It is syndicated writer Dan Savage, author of a syndicated sex-advice column titled “Savage Love”.
The column appears weekly in several dozen newspapers, mainly free newspapers in the US and Canada, but also newspapers in Europe and Asia. It started in 1991 with the first issue of the Seattle weekly newspaper The Stranger.
Since October 2006, Savage has also recorded the “Savage Lovecast”, a weekly podcast version of the column, featuring telephone advice sessions. Podcasts are released every Tuesday.
The openly gay author uses the column as a forum for his strong opinions that reject conservative views on love, sex, and family. He generally encourages advice-seekers to pursue their fetishes, so long as activities are legal, consensual, safe, and respectful. The tone of the column is humorous, and Savage does not shy away from using profanity.
…For the first six years of the column, Savage had his readers address him with “Hey faggot”, as a comment on previous efforts to recapture offensive words.
This weekend, Savage more than proved my often-stated observation that
Those among us (Liberals) who claim to be the most tolerant are actually the least tolerant of all.
Citizenlink.com broke the story:
A group of high school journalism students attending a conference called “Journalism on the Edge” in Seattle over the weekend felt they were pushed over the edge by syndicated sex advice columnist Dan Savage.
Savage, the creator of the two-year-old It Gets Better Project, which encourages teens struggling with same-sex attractions to embrace homosexuality, was invited to give a keynote address last Friday at the JEA/NSPA National High School Journalism Convention.
Students were expecting him to talk about bullying. But they also got an earful about birth control, sex, and Savage’s opinions on the Bible.
A 17-year-old from California who was attending with half a dozen other students from her high school yearbook staff, was one of several students to walk out in the middle of Savage’s speech.
“The first thing he told the audience was, ‘I hope you’re all using birth control!’ ” she recalled. Then “he said there are people using the Bible as an excuse for gay bullying, because it says in Leviticus and Romans that being gay is wrong. Right after that, he said we can ignore all the ‘B.S.’ in the Bible.
“I was thinking, ‘This is not going a good direction at all,’ Then he started going off about the Bible. He said somehow the Bible was pro-slavery. I’m really shy. I’m not really someone to, like, stir up anything. But all of a sudden I just blurted out, ‘That’s bull!’ ”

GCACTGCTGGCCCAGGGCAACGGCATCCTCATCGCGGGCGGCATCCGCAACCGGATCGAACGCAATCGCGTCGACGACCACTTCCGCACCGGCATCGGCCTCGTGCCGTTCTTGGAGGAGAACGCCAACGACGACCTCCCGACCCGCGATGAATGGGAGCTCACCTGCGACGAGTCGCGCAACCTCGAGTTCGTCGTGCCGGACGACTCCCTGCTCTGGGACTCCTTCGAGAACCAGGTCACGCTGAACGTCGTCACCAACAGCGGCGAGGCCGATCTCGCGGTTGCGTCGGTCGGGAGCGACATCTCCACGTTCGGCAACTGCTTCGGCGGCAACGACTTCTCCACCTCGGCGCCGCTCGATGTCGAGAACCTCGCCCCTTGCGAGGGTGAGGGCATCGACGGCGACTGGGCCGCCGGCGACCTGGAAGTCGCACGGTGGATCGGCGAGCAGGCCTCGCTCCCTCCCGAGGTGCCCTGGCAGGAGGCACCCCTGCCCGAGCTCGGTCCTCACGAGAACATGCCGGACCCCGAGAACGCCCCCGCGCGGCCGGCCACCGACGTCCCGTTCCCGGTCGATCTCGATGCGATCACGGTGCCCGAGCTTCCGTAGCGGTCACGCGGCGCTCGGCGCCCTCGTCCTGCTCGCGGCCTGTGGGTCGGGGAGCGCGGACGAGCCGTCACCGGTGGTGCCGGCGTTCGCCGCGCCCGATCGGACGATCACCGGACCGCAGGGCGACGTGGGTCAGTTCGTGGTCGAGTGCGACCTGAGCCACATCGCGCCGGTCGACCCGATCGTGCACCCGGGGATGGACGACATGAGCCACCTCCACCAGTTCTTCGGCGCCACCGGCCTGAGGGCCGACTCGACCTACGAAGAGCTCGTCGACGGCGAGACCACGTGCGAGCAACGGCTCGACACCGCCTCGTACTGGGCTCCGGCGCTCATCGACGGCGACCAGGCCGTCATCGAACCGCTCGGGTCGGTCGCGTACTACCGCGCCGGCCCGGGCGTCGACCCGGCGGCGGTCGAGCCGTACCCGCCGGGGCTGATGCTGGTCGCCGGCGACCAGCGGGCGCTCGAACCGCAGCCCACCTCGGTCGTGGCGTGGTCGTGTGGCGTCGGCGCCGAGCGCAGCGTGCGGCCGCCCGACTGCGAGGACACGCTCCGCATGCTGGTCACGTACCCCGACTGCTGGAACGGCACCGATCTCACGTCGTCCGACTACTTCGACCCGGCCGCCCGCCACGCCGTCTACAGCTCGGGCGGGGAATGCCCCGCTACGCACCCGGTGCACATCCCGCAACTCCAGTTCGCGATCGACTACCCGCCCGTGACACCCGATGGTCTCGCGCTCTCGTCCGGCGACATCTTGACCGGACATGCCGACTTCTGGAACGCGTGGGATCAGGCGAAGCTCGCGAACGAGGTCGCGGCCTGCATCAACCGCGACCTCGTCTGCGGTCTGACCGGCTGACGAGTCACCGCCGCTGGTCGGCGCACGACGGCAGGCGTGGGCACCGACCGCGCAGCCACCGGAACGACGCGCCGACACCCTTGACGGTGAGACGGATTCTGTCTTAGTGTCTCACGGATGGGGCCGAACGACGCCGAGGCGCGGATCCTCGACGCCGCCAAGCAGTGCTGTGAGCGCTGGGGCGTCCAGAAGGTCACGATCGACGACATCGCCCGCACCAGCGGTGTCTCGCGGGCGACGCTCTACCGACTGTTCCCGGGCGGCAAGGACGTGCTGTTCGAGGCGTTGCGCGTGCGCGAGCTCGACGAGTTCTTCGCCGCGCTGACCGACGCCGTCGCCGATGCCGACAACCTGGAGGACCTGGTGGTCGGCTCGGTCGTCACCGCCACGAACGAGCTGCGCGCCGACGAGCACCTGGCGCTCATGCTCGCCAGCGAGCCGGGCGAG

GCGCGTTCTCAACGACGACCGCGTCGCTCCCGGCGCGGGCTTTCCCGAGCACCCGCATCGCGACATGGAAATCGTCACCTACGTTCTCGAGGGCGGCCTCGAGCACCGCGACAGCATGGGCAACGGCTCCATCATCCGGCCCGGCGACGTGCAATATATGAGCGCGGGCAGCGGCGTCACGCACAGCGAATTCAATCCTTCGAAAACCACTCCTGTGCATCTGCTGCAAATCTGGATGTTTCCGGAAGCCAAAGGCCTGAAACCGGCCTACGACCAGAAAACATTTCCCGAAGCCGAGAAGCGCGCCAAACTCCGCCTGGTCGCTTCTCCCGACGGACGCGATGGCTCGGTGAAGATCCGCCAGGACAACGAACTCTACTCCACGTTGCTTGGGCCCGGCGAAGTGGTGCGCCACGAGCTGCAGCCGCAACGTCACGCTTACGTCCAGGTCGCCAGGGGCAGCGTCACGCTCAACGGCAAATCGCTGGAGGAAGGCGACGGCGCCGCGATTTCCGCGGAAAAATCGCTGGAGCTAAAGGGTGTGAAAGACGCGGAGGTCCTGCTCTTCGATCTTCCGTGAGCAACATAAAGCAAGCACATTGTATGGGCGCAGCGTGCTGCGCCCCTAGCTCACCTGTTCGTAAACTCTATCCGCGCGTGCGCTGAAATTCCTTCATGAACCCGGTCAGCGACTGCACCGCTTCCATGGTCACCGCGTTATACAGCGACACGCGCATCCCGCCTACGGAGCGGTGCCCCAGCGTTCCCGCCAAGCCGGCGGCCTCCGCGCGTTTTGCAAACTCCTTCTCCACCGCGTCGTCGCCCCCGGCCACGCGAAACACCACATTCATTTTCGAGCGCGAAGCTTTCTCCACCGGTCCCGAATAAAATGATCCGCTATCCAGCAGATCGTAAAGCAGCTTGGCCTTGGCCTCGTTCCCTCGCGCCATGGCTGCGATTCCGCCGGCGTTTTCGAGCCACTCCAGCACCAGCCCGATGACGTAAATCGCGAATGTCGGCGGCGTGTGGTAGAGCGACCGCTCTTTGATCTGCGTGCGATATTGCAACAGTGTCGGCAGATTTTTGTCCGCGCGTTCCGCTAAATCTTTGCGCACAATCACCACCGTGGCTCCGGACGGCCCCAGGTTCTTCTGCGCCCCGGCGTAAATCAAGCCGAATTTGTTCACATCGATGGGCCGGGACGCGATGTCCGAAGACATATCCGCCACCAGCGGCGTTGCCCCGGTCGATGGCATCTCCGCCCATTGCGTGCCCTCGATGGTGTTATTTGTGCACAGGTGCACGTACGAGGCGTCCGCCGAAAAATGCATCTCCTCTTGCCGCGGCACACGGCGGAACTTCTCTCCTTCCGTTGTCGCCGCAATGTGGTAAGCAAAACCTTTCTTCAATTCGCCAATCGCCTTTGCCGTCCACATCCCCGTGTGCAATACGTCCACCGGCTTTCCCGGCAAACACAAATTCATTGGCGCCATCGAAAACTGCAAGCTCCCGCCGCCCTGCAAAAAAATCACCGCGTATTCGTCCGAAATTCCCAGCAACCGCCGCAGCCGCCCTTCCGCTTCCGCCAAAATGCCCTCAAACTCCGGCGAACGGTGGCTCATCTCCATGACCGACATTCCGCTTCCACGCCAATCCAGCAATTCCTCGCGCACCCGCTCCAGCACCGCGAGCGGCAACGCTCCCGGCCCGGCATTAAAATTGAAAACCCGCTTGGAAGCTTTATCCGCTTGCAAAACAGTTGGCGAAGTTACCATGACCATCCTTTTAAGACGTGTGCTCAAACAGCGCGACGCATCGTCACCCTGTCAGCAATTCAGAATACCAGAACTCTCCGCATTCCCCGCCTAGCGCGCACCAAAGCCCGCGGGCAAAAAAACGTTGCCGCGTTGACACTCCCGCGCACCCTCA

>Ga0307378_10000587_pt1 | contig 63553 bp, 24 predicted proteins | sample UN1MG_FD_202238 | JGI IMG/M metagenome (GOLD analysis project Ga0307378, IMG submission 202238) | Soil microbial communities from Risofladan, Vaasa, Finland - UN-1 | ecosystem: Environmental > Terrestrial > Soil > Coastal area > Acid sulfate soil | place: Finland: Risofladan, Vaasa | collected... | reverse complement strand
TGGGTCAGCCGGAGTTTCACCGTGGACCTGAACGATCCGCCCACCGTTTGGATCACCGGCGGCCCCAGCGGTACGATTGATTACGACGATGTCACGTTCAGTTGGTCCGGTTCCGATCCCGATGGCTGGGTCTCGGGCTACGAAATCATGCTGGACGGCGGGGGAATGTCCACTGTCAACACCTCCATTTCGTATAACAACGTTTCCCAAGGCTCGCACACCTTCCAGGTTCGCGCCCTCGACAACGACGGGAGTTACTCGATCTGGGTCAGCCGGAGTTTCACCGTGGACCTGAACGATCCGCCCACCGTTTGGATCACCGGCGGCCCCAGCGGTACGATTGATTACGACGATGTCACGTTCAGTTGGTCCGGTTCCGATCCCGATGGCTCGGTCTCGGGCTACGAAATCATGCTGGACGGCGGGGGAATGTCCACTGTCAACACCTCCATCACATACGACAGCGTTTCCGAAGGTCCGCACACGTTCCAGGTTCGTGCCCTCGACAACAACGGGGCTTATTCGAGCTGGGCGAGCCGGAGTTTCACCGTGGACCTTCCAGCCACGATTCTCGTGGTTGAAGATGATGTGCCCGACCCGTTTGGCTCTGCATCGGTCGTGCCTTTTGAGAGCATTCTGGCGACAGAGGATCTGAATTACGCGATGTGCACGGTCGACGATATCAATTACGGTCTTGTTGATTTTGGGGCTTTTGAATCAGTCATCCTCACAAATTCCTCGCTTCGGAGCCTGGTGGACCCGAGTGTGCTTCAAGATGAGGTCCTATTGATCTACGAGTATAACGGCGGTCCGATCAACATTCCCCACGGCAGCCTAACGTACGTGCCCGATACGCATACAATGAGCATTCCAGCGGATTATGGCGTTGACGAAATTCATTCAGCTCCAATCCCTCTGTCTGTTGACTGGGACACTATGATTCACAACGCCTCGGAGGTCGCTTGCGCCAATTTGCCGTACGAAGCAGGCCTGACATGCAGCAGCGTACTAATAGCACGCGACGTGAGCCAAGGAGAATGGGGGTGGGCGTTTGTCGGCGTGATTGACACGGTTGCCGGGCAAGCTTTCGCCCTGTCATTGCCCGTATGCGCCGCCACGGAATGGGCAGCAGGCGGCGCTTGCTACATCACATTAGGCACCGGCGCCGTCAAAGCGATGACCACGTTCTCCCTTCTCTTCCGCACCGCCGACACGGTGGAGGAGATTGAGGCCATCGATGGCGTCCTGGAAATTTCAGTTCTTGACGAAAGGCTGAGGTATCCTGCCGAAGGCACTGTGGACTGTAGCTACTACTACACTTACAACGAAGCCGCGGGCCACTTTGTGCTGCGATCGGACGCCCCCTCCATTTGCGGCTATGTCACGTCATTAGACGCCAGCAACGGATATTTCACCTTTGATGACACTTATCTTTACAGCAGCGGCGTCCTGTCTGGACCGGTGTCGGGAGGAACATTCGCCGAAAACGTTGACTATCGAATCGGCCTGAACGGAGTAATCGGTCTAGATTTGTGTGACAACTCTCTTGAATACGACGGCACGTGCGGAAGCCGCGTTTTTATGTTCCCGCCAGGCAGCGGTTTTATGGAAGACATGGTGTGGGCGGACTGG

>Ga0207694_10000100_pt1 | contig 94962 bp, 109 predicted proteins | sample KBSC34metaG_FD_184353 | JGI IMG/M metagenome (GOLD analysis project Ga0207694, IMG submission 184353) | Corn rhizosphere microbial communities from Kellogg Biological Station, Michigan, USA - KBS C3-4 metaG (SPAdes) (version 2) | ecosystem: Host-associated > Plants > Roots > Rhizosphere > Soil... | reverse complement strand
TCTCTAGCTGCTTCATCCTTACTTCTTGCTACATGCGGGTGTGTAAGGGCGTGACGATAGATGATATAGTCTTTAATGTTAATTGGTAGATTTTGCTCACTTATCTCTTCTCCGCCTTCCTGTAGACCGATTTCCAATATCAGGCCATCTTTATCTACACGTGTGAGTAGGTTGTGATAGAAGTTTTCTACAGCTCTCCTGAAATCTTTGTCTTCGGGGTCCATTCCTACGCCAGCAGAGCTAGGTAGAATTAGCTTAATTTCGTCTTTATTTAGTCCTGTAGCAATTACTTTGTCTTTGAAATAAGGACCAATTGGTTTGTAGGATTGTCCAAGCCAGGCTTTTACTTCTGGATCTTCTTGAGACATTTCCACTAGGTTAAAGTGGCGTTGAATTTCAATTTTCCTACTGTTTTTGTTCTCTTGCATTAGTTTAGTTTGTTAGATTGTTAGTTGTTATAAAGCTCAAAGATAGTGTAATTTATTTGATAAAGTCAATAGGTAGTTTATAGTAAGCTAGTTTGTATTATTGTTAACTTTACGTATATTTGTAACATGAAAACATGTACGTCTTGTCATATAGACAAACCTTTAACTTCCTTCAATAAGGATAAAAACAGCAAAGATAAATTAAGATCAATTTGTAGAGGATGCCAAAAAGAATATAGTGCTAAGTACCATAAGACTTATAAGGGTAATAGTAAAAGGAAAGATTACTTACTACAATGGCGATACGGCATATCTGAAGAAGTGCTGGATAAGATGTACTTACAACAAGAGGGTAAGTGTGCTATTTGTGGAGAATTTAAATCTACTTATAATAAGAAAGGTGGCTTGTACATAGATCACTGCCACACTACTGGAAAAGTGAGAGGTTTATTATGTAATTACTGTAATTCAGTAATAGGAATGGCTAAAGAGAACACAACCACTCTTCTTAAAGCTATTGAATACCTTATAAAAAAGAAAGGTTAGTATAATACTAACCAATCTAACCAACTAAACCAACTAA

As she and several other students walked out of the auditorium, Savage noticed them leaving and called them “pansies.”
Though recordings of the keynote speech are unavailable, Savage has made similar comments in the past, which can be found on YouTube. Among them:
“Most people that you wind up arguing with about religion and homosexuality have not ever read the Bible without their, you know, moron glasses on.”
“If you believe it is the divinely inspired word of God, if you believe in the literal truth of the Bible, I challenge you to read the first five (expletive) pages. There are two creation myths in Genesis.”
“We ignore the (expletive) in the Bible about race, about slavery, and we’re going to have to get there for homosexuality.”
The student’s father is a public school teacher. Though he said Savage’s comments were inappropriate, he thinks the organizers of the conference are ultimately responsible.
“I’m well-versed in the rules of the game, the captive-audience ethic,” he said. “You have a bunch of kids. They’re required to go to school. They don’t have the option of walking out on you as a teacher, so you guard your speech.
“If Dan Savage was a teacher, they’d suspend him without pay for this behavior,” he added. “He didn’t take account of who his audience was. If he was doing this with a bunch of college journalism kids, that would be a different story — that’s more rough and tumble. How many of the kids who didn’t walk out felt backed into a corner? To me, that’s bullying behavior. It has all the symptoms, as far as I’m concerned.”
In a related story from 9/29/2010, abcnews.go.com posted that
At a backyard town hall in Albuquerque, NM, Tuesday, President Obama was asked “Why are you a Christian?” The question, from teacher’s assistant Elizabeth A. Murphy, 42, was one of three “hot topics” she raised with the president.
“I’m a Christian by choice,” the president said. “My family didn’t — frankly, they weren’t folks who went to church every week. And my mother was one of the most spiritual people I knew, but she didn’t raise me in the church.”
The president said he “came to my Christian faith later in life and it was because the precepts of Jesus Christ spoke to me in terms of the kind of life that I would want to lead — being my brothers’ and sisters’ keeper, treating others as they would treat me. And I think also understanding that Jesus Christ dying for my sins spoke to the humility we all have to have as human beings, that we’re sinful and we’re flawed and we make mistakes, and that we achieve salvation through the grace of God. But what we can do, as flawed as we are, is still see God in other people and do our best to help them find their own grace.”
The president said “that’s what I strive to do. That’s what I pray to do every day. I think my public service is part of that effort to express my Christian faith.”
By endorsing vulgar, anti-christian heathens like Dan Savage, Mr. President?